Archive for the ‘Ward, Mary Jane’ Category

The Snake Pit by Mary Jane Ward ~ 1946. This edition: Random House, 1946. Hardcover. 278 pages.

“Do you hear voices?” he asked.

You think I am deaf? “Of course,” she said. “I hear yours.” It was hard to keep on being civil. She was tired and he had been asking questions for such a long time, days and days of incredibly naive questions.

Now he was explaining that she misunderstood; he did not mean real voices. Fantastic. He was speaking, he said, of voices that were not real and yet they were voices he expected her to hear. He seemed determined that she should hear them. He was something of a pest, this man, but she could think of no decent way to get rid of him. You could tell he meant well and so you tried to play the game with him, as if with a fanciful child.

Virginia Cunningham, young writer, cherished wife of a loving husband, has had a terrible breakdown. Overwhelmed with what she feels are unfulfilled family and societal expectations, desperately worried about money and her husband’s apparently casual attitude to a dwindling bank account, Virginia is getting so very tired – she cannot sleep – and she crashes hard: “Robert,” I said, “I think there is something the matter with my head.”

Now Virginia is in a mental hospital – not an insane asylum, as she and the more lucid of her fellow patients assure themselves – they will be getting better, they will be going home – but as the days-weeks-months-years slip by, home seems an ever more elusive concept, and the institution (prison? are we really in a prison? are the nurses wardresses?) becomes the whole world.

As Virginia slips in and out of the fluctuating stages of her mental breakdown, she experiences all of the attempted treatments which mid-20th century medicine has to offer: psychoanalysis, work therapy, regular doses of the hypnotic sedative paraldehyde, electric shock therapy and eventually a course of the dreaded “baths” – a medievalesque program of lukewarm and ice cold baths, with the patient completely immobilized by mummy-like canvas wrappings and subjected to hours and hours of immersion in baths supplied with continuously running water.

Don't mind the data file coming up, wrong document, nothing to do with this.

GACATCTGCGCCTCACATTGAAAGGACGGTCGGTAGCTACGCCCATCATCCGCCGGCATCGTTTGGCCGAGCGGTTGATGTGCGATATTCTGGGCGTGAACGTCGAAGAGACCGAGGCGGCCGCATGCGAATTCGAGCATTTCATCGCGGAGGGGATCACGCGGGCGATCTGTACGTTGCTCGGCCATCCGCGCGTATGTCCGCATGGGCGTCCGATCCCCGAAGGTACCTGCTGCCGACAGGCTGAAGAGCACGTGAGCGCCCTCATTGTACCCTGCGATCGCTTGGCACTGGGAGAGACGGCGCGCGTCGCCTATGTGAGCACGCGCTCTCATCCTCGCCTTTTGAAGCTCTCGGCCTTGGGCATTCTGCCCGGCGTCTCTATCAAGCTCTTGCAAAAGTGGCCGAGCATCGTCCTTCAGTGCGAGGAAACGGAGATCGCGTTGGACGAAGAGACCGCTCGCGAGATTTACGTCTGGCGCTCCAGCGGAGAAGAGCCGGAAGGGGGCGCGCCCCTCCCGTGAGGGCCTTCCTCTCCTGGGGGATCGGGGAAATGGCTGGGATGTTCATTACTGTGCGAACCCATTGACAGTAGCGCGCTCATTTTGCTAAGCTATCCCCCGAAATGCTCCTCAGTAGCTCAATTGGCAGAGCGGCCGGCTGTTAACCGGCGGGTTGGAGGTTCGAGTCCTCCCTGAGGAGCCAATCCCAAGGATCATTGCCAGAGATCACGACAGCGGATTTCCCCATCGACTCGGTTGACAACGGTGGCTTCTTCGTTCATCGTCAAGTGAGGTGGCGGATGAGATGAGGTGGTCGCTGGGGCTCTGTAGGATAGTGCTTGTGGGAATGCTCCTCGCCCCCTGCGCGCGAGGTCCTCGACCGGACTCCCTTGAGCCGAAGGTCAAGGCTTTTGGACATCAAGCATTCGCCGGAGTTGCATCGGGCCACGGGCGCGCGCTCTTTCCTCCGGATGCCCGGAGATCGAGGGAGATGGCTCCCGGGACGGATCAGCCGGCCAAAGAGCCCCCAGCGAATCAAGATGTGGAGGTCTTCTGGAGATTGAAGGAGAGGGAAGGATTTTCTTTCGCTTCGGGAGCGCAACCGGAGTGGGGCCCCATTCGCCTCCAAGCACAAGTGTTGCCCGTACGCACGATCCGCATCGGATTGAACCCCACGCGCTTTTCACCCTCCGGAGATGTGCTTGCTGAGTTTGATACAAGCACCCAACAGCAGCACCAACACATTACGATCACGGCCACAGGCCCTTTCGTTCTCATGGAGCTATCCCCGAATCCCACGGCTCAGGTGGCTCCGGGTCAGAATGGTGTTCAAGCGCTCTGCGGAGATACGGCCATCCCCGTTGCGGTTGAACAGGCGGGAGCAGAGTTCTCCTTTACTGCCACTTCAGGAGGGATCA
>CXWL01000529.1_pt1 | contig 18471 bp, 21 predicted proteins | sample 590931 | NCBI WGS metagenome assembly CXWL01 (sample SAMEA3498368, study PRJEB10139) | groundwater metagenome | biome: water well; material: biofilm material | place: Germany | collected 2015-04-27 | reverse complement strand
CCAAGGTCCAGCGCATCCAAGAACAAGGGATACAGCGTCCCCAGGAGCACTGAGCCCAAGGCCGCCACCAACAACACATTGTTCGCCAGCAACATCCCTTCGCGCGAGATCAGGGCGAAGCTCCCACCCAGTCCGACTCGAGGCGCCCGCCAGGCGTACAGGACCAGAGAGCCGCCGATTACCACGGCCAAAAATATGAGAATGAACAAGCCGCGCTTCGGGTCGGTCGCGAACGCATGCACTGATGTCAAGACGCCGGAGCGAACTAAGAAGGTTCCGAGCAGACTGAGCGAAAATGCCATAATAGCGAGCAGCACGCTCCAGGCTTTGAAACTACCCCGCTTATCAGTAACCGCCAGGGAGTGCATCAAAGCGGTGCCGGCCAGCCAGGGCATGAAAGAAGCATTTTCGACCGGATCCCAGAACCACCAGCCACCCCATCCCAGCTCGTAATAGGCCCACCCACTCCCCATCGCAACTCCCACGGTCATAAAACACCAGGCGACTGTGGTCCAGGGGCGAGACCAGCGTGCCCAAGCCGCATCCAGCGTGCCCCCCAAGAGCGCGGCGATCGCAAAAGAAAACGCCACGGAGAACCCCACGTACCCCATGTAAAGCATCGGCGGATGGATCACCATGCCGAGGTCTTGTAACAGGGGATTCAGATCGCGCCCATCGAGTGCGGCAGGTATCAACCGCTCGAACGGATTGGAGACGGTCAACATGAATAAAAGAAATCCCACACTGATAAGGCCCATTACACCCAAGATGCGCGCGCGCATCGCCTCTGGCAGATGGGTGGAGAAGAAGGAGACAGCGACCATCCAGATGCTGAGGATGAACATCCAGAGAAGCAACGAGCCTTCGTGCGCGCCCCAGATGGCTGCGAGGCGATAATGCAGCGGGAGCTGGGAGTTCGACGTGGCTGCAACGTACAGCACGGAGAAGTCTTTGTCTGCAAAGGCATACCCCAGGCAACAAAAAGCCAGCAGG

Virginia has times of recovery and progresses through the different wards of the institution she is being treated at; she gains ground but slips back frequently into states of deep confusion and memory loss, but then she has something of an epiphany.

She should have, she knew, been frightened and depressed by the newest transfer. She was in a much worse building now and none of the patients she had seen so far struck her as being good risks. And yet the hopelessness that had been hounding her had lessened and for the first time she dared to believe that she might get well…when you realize you aren’t the sickest in your ward, it does something for you…I know where I am and I know I am sick…Shock treatments. Why bother with insulin, metrazol or electricity? Long ago they lowered insane persons into snake pits; they thought than an experience that might drive a sane person out of his wits might send an insane person back into sanity. By design or by accident…a more modern “they” had given V. Cunningham a far more dramatic shock treatment now than Dr.Kik had been able to manage with his clamps and wedges and assistants. They had thrown her into a snake pit and she had been shocked into knowing that she should get well.

We leave Virginia on the verge of stepping back into the world of the sane; she has had a long and terrible journey, and she might not be able to carry things off as a “normal” person without any hitches, but she has achieved a psychological mastery of her own fate, and she is going to try.

The real life version of Virginia, Mary Jane Ward, who wrote this heart-rending yet sometimes funny and optimistic semi-autobiographical novel, did make a successful transition back into “normalcy”, though she did have future episodes of psychiatric illness in later years.

The Snake Pit was an immediate bestseller upon its release in 1946, and it sparked a wider conversation about the institutionalization and treatment of the mentally ill. It was made into an Oscar-awarded film starring Olivia de Havilland. The book remains in print today.

My rating: 9.5/10

A rather disturbing and frequently uncomfortable read in a “They did what?! And why?!” sort of way, but engrossing and engaging.

It struck home in a personal way as well. A beloved elderly aunt of my husband suffered psychiatric episodes from the 1950s into the 1970s and she did undergo an array of the  same treatments as Mary Jane Ward reports, including sessions of shock therapy. By the 1980s, advances in pharmaceutical treatments allowed her a much higher quality of life, and she “functioned” with apparently absolute normalcy, though she was always free and open in referring to “my medications” and also in referencing some of her previous experiences as a “mental” patient.

 

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